5 Ways Schools Can Support Fat, Disabled, LGBTQ Students
I’m currently in high school, and I’ve been fat since I was eight years old. Being fat is really all I can remember. I also have multiple disabilities and identify as both queer and transgender. Like all students, I live at the intersection of multiple identities.
This International Day of Persons with Disabilities, I’m sharing ways that schools can support all students, especially those who are fat, disabled and LGBTQ, whose needs are often ignored.
1. Re-educate students about what it means to be fat.
Many people who are overweight have underlying medical issues and mental illnesses that cause them to be overweight. People think we are overweight because we ate wrong or didn’t take care of ourselves properly, and they ignore these underlying issues.
I have polycystic ovary syndrome (PCOS), which is known to cause weight gain. Other medical issues like ovarian cancers, thyroid issues and Cushing’s Syndrome can also cause people to gain weight.
I also suffer from an eating disorder called EDNOS (Eating Disorder Not Otherwise Specified, because it doesn’t match the criteria for anorexia, bulimia or binge eating disorder). This eating disorder means that I sometimes completely refuse to eat and other times eat compulsively. Since I am also hypoglycemic and cannot have my blood sugar low, my refusal to eat can actually make me gain weight.
But in school, we are simply taught that diet and exercise will keep you from being fat and that being fat is inherently bad and unhealthy. This means that being a fat person in health class feels like a constant attack during the entire nutrition unit. We need to re-educate people about what being fat means, and remind folks about underlying medical issues and mental illnesses that are related to weight gain.
2. Intervene in name-calling and bullying of all students, including fat and disabled students.
According to middle and high school students surveyed in GLSEN research, the most common reason students are bullied at school is their body size/appearance.
As a fat person, I have had people tell me they had a problem with my body. Language that harms fat people is commonplace in society and especially at school: “I better watch my diet; I don’t wanna get fat before the summer!” “You’d be so pretty if you’d just lose a little weight!” “Your [disease/symptom] would get better if you just lost some weight!” “That fat [insert censored insult of your choice]!” “You’re not fat; you’re beautiful!”
Imagine being in high school and hearing all of that harmful language.
Luckily, educators and fellow students can intervene whenever they hear this type of name-calling and harassment and make clear that it’s not okay.
3. Make sure your GSA is truly inclusive.
As a fat and disabled person who is also both queer and trans, I seek support from my GSA. Thing is, fat people are often disregarded in any space and are seen as less professional, less whole and less respectable. But your GSA, where LGBTQ students often seek support – and truly all spaces in your school – should be welcoming of all identities, different abilities and all body types.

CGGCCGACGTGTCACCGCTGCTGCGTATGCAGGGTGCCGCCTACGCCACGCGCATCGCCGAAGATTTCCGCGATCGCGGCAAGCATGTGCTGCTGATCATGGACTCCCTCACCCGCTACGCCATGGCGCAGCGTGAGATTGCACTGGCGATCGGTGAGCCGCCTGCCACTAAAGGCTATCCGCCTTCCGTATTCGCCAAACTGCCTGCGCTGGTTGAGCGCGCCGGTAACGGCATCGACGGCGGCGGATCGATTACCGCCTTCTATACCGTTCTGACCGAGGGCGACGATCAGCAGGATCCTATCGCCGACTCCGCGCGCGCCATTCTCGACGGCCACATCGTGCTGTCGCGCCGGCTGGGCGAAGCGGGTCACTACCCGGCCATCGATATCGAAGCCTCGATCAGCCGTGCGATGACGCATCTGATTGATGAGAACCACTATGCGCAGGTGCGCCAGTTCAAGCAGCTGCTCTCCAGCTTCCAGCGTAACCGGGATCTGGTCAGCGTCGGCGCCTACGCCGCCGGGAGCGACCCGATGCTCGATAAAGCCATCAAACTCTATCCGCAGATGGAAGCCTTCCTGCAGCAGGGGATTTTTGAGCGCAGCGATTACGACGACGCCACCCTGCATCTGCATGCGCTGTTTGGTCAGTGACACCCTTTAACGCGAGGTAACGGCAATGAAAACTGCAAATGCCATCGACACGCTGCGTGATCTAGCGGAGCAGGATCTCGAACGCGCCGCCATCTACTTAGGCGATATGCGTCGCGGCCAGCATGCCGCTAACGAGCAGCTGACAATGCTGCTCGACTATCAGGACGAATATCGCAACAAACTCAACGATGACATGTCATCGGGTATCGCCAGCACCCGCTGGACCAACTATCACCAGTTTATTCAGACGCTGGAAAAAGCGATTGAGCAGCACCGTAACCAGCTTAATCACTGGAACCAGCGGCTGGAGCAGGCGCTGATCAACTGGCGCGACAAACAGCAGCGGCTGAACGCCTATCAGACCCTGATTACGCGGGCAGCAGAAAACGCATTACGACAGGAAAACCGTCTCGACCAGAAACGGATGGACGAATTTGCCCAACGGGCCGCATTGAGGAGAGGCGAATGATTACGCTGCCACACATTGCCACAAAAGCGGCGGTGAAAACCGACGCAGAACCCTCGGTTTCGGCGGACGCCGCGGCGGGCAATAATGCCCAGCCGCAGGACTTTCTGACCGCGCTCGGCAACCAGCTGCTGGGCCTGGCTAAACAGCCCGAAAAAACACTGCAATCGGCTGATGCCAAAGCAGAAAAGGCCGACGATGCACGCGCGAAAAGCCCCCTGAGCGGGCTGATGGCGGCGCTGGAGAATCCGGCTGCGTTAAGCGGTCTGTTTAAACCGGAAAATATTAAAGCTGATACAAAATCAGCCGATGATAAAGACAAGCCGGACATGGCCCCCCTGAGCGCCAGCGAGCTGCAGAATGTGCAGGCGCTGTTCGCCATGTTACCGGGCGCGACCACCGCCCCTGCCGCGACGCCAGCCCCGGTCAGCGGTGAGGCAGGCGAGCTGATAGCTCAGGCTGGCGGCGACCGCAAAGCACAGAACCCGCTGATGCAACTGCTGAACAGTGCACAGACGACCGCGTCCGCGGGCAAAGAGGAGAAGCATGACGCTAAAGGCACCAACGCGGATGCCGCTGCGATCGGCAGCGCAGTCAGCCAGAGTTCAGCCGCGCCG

4. Teach students to love themselves, their bodies and one another.
It’s easy to find articles on childhood obesity, nutrition and fitness regimens for fat children, often as young as eight or nine years old. There is always some article on fat kids getting bullied and how to help them (you guessed it: another diet), but rarely is there an article that teaches young people to love themselves and not to harass their peers, which we could all benefit from.
Even if unintentionally, educators sometimes invite harassment of fat students in their lessons. For example, when educators teach about measurements and conversion formulas, students sometimes will weigh themselves on a scale and shout out the number. But it's easy to make an alternative that avoids the potential for harassment and the anxiety felt by students whose bodies feel on display, and better yet, encourages students to treat their peers with respect.
5. Include positive depictions of fat, disabled and LGBTQ people in the classroom.
I’m a non-binary transgender person, which means that I don’t identify as either male or female. All over the Internet, there are before-and-after photos of transgender men and women, and they tend to be conventionally attractive and thin. Meanwhile, I have never seen an accurate representation of myself.
When non-binary people are depicted at all, they are typically stick-thin figures in ambiguous hairstyles, wearing suits or dress shirts or punk fashion. It’s almost impossible to find a positive depiction of a fat non-binary person.
But teachers can help change this by including people of diverse body sizes, abilities, sexual orientations and gender identities/expressions in their curriculum. Seeing people like me depicted positively in class would validate my identities and make me feel more comfortable at school.
All students are worthy of respect, care and validation. This International Day of Persons with Disabilities, I challenge students and educators alike to listen to the needs of all students, including those who are fat, disabled and LGBTQ, as well as those who live at the intersection of those identities.
Keress Weidner is a member of GLSEN’s National Student Council.